If you’re wandering through part of Berlin’s Mitte district, down a little street near the Friedrichstadtpalast theatre, you will come across an extraordinary sight.

Looming amonst the small cafes and pretty shops is a massive, monstrous concrete construction, 6 stories high, pocked with bullet holes and with teeny tiny dark windows lined up like toy soldiers along it’s gigantic outer walls.  This, for those who have the fortune to never need one, is a bomb shelter. One of the few left over from WWII in Berlin, it was once a site where locals cowered in terror as the Allied bombs rained destruction upon Berlin in the final years of the War. As head of the German airforce Herman Göring claimed the British fighter planes would never reach Berlin, and so Hitler was rather slow to build the necessary shelters for the civilian population (although of course he had a private bunker for himself completed by 1938). This bunker was only constructed in 1941, long after the British bombs began falling on the capital.

Originally designed for only 1200 people it was expanded to house 2000, but by 1945 had at least 4000 people crammed into its internal rooms. It was orginally planned only for the staff at the Friedrichstrasse train station situated close by and Hitler, in all his meglomania, believed that after he had won the war this bunker would be covered in red marble and become a memorial for the final victory in his new world capital city Germania (as my husband commented – it’s quite pretty for a bunker really!).  Of course, that final vision of Hitler’s never came to pass and after the war, this was temporarily used as a russian military prison before being turned into what was essentially an oversized fridge for the DDR politicians. Dubbed the ‘Banana Bunker’ by the locals, it was where exotic fruits imported from Cuba were stored – not for distribution in the shops mind you, but kept for the hoi palloi of the Politburo members. After reunification, it was temporarily used as a techno nightclub called aptly ‘The Bunker’ which specialised in Fetish parties . So suffice to say these thick conrete walls have seen a lot in their time!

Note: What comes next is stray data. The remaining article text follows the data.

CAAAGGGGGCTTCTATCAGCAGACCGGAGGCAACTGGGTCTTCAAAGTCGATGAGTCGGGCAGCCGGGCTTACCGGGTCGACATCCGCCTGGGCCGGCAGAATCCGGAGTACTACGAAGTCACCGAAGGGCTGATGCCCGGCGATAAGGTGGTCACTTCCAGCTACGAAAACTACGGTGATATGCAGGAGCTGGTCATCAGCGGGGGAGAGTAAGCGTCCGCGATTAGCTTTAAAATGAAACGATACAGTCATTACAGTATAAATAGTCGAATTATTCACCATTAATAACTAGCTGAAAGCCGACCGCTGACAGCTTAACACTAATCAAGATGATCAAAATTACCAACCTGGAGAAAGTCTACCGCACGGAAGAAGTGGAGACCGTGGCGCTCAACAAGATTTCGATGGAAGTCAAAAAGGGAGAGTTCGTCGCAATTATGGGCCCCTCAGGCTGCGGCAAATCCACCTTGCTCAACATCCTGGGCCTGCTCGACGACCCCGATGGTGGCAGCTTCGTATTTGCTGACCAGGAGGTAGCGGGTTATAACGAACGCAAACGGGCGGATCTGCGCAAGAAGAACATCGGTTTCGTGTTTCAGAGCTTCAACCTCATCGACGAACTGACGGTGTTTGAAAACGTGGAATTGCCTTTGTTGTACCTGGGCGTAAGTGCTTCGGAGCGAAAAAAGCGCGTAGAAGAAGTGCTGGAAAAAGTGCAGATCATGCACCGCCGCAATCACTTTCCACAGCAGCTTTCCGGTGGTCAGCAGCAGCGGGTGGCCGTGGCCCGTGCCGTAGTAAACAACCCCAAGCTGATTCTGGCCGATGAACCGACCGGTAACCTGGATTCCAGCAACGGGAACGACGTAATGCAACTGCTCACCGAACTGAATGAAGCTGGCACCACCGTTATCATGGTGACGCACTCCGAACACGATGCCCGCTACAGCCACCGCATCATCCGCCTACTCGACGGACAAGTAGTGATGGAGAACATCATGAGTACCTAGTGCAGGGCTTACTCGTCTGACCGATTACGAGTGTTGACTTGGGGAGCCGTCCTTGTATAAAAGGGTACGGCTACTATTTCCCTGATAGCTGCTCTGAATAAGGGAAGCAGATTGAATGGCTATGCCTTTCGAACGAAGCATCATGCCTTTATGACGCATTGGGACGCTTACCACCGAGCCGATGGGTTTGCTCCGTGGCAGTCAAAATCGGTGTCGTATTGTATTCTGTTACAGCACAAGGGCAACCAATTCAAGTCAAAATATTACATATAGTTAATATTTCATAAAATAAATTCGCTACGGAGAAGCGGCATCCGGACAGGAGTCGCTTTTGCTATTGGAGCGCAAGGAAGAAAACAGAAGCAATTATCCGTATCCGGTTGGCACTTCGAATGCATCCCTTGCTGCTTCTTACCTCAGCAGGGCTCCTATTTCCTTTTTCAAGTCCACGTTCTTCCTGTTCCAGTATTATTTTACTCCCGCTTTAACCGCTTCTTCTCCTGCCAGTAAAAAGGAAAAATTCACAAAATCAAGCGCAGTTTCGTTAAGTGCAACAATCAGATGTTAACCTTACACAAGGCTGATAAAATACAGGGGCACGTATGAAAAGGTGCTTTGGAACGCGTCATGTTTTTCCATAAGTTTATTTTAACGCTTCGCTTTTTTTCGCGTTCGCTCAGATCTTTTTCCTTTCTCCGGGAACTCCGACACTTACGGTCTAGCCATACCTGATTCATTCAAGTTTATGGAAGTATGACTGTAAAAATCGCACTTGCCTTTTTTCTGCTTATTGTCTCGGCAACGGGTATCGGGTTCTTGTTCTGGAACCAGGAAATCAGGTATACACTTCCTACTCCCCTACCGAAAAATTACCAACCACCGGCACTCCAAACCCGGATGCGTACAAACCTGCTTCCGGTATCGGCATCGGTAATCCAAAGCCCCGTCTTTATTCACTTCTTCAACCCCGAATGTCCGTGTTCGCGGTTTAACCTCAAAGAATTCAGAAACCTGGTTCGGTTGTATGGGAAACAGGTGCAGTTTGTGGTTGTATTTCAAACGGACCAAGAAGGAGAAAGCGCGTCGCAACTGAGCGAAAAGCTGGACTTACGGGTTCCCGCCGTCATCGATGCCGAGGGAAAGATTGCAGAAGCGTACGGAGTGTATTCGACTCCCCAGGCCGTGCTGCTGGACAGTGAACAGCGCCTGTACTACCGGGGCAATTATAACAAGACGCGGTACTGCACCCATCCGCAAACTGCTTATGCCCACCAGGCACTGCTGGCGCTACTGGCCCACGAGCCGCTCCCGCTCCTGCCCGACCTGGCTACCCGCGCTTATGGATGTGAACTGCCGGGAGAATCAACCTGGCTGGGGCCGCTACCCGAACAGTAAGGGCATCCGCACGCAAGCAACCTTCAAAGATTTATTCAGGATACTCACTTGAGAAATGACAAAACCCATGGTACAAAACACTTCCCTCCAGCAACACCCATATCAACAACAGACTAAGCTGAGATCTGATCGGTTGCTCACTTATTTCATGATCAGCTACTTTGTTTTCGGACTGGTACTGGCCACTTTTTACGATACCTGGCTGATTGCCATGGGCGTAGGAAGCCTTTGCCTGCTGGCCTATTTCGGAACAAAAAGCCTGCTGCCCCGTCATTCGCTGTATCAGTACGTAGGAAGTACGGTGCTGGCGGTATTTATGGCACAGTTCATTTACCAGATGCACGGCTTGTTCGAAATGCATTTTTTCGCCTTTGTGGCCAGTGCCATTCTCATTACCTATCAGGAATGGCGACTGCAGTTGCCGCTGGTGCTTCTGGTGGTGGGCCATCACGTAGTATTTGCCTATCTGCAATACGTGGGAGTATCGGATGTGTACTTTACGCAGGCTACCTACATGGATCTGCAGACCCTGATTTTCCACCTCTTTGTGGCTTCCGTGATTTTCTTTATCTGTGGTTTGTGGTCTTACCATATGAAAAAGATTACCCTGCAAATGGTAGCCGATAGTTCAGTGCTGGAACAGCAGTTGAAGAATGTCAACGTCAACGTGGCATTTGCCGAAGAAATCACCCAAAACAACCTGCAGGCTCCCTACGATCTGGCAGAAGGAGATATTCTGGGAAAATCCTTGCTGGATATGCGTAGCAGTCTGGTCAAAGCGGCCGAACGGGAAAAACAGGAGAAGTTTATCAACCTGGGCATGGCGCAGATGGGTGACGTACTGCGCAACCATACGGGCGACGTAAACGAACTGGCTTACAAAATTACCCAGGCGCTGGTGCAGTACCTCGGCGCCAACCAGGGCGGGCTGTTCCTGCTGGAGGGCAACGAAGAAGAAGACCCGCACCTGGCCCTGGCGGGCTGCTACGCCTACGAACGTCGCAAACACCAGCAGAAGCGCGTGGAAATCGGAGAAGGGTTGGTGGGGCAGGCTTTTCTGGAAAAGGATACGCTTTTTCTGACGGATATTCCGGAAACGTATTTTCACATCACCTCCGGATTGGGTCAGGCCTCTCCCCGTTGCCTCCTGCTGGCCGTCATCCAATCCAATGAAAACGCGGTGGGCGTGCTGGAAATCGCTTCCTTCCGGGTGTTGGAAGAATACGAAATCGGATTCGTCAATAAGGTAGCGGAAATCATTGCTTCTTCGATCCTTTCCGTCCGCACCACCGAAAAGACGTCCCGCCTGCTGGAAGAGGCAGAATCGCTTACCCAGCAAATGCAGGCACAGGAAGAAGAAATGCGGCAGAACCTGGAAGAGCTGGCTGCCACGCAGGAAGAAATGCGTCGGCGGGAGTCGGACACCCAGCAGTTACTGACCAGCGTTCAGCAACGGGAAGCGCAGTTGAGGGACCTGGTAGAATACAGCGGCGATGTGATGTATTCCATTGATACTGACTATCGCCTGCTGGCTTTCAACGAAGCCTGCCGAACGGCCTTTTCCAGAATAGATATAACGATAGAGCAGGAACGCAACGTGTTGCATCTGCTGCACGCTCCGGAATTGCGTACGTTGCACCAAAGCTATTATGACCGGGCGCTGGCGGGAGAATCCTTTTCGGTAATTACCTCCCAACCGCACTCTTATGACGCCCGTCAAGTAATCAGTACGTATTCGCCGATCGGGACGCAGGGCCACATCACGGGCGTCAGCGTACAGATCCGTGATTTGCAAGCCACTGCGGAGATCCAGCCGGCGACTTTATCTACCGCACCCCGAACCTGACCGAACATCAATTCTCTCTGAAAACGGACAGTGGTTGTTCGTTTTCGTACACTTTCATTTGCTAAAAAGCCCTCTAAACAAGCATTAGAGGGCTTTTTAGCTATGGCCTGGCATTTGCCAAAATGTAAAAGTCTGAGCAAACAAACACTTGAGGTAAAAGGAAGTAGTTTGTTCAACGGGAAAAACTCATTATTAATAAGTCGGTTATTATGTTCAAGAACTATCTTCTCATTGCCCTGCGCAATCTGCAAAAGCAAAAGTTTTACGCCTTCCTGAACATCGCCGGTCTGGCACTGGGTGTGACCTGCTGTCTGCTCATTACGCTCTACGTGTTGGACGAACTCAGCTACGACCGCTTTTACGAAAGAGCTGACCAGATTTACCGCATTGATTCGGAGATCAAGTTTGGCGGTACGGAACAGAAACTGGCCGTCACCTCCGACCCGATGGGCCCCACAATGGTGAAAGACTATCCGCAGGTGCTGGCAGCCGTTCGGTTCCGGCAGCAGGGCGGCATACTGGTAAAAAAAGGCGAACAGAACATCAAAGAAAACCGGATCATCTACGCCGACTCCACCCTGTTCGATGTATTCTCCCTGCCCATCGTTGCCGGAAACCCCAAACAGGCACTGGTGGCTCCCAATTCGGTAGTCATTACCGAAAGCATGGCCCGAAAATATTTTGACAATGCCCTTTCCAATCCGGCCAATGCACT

In 2003 it was finally bought by Christian and Karen Boros – art collectors and historians who were looking for somewhere not only large enough to display their sizeable private collection (at this stage around 750 pieces) but also somewhere they would like to live. After a massive 5 year overhaul, including the removal of approximately 1500 tonnes of concrete and building a large modern penthouse on the roof to live in, phase one of the Boros Collection opened to the public. They exhibit the works in four year blocks – currently in phase two with 130 works on display, phase three will launch in 2016.  The only way to see the bunker (and the collection of course!) is to book in for a tour ia their website. Public tours cost €12 per person, last 90 mins and are available in English or German. Private guided tours are also possible of course, but book well in advance as in summer it will be booked out, trust me.

As I wander through this massive concrete structure, where ceilings and walls have sometimes been removed to create space for larger installations, I am a little overwhelmed by the juxtaposition of past and present. In these rooms where people once crammed in fear with explosions all around them you now have a popcorn machine, spewing out mini explosions of popcorn for two years now. Or a dead weeping willow branch attached to a motor so it circles round and round in endless circles, trailing it’s branches through it’s own dust. Rubber inflatable tyres squeezed through one another and crammed (like the people were) into a tiny space. Pristine white walls, fluorescent lighting the subtle yet distinct sense of wealth. Strange sounds echo throughout some of the installations, a door slams, a bell rings in the distance. And it’s cold. How cold must it have been for the locals in that final winter of ’44/’45 when the bombs fell almost constantly, the supply lines had been cut off by the approaching Russian troops and people would dash out in bewteen the bombs to scavenge for food. What ghosts walk these halls between the art installations when the lights are out and the tourists have gone home? What would they think of this dimension, this different reality?

To book a tour with the Boros go to http://www.sammlung-boros.de/boros-collection.html?L=1